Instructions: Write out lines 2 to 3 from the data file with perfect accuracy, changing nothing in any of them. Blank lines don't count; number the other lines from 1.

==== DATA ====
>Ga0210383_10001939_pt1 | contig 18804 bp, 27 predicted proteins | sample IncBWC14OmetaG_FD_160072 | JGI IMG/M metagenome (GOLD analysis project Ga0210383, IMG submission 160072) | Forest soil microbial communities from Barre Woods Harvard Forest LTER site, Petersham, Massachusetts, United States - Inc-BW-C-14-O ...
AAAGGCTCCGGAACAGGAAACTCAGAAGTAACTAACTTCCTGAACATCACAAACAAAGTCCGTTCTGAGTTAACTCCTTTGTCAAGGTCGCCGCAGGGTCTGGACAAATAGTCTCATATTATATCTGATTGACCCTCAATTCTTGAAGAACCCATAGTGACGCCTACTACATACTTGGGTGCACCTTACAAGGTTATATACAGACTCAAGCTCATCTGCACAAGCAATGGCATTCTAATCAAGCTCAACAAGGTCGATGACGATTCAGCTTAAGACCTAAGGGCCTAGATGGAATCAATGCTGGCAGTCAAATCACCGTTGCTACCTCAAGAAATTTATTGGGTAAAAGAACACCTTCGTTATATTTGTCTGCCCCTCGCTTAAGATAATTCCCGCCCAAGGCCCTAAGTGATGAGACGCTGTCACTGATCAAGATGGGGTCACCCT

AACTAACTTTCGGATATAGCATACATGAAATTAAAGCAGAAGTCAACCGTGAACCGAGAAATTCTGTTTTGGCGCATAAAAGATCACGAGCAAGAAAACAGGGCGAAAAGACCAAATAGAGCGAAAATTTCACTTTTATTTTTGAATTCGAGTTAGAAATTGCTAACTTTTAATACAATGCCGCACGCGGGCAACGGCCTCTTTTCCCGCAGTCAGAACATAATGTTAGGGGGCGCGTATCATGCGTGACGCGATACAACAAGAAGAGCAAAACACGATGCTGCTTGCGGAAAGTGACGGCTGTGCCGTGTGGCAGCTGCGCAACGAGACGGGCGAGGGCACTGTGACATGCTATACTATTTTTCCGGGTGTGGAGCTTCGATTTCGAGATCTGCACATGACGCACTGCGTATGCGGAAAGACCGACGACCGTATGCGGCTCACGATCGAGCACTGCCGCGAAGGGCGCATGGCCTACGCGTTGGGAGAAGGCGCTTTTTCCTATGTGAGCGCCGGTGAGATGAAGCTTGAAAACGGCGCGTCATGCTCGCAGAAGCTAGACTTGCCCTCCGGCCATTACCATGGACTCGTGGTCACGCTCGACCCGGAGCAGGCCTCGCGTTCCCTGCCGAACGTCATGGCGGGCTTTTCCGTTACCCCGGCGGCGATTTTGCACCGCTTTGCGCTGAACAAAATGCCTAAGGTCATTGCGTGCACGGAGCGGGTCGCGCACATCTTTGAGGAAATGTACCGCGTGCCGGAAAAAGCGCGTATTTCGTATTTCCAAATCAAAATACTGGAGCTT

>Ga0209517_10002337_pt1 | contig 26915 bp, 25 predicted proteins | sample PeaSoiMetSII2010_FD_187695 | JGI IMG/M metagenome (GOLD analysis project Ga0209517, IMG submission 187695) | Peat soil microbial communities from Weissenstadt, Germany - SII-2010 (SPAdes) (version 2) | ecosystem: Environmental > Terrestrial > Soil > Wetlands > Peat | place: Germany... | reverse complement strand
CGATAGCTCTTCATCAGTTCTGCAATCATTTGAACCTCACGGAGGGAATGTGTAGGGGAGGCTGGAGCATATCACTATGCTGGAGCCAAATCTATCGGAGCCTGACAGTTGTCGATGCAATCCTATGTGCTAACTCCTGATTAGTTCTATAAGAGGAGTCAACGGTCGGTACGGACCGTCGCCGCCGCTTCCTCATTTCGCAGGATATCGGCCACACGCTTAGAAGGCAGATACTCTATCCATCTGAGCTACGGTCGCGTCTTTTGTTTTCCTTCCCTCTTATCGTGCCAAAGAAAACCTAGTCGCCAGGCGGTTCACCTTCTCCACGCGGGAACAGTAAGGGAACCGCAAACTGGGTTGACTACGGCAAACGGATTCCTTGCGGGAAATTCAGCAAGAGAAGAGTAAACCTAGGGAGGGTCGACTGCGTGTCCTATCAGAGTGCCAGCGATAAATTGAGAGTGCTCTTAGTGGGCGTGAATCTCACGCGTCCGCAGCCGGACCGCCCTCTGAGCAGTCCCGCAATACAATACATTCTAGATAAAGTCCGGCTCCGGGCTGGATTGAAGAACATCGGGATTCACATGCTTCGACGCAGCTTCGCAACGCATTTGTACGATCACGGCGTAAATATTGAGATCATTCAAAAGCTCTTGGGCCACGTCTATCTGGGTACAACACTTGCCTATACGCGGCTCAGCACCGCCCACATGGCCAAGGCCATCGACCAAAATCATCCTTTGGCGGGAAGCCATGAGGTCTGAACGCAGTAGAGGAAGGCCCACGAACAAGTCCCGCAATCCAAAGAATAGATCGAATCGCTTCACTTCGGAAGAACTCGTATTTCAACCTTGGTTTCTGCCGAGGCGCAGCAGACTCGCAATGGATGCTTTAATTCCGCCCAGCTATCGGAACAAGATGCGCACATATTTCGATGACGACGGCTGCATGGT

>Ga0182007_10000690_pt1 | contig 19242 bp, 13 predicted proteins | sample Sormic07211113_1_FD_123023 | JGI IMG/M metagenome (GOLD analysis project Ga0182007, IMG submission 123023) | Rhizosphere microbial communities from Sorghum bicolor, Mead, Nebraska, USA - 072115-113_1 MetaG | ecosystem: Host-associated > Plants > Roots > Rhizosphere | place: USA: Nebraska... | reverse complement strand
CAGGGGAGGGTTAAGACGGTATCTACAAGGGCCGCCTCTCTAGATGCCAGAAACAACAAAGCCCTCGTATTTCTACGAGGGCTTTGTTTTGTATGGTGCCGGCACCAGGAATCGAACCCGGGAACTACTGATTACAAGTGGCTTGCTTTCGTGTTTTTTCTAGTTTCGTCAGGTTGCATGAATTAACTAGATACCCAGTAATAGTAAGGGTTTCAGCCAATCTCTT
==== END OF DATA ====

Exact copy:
AAAGGCTCCGGAACAGGAAACTCAGAAGTAACTAACTTCCTGAACATCACAAACAAAGTCCGTTCTGAGTTAACTCCTTTGTCAAGGTCGCCGCAGGGTCTGGACAAATAGTCTCATATTATATCTGATTGACCCTCAATTCTTGAAGAACCCATAGTGACGCCTACTACATACTTGGGTGCACCTTACAAGGTTATATACAGACTCAAGCTCATCTGCACAAGCAATGGCATTCTAATCAAGCTCAACAAGGTCGATGACGATTCAGCTTAAGACCTAAGGGCCTAGATGGAATCAATGCTGGCAGTCAAATCACCGTTGCTACCTCAAGAAATTTATTGGGTAAAAGAACACCTTCGTTATATTTGTCTGCCCCTCGCTTAAGATAATTCCCGCCCAAGGCCCTAAGTGATGAGACGCTGTCACTGATCAAGATGGGGTCACCCT

AACTAACTTTCGGATATAGCATACATGAAATTAAAGCAGAAGTCAACCGTGAACCGAGAAATTCTGTTTTGGCGCATAAAAGATCACGAGCAAGAAAACAGGGCGAAAAGACCAAATAGAGCGAAAATTTCACTTTTATTTTTGAATTCGAGTTAGAAATTGCTAACTTTTAATACAATGCCGCACGCGGGCAACGGCCTCTTTTCCCGCAGTCAGAACATAATGTTAGGGGGCGCGTATCATGCGTGACGCGATACAACAAGAAGAGCAAAACACGATGCTGCTTGCGGAAAGTGACGGCTGTGCCGTGTGGCAGCTGCGCAACGAGACGGGCGAGGGCACTGTGACATGCTATACTATTTTTCCGGGTGTGGAGCTTCGATTTCGAGATCTGCACATGACGCACTGCGTATGCGGAAAGACCGACGACCGTATGCGGCTCACGATCGAGCACTGCCGCGAAGGGCGCATGGCCTACGCGTTGGGAGAAGGCGCTTTTTCCTATGTGAGCGCCGGTGAGATGAAGCTTGAAAACGGCGCGTCATGCTCGCAGAAGCTAGACTTGCCCTCCGGCCATTACCATGGACTCGTGGTCACGCTCGACCCGGAGCAGGCCTCGCGTTCCCTGCCGAACGTCATGGCGGGCTTTTCCGTTACCCCGGCGGCGATTTTGCACCGCTTTGCGCTGAACAAAATGCCTAAGGTCATTGCGTGCACGGAGCGGGTCGCGCACATCTTTGAGGAAATGTACCGCGTGCCGGAAAAAGCGCGTATTTCGTATTTCCAAATCAAAATACTGGAGCTT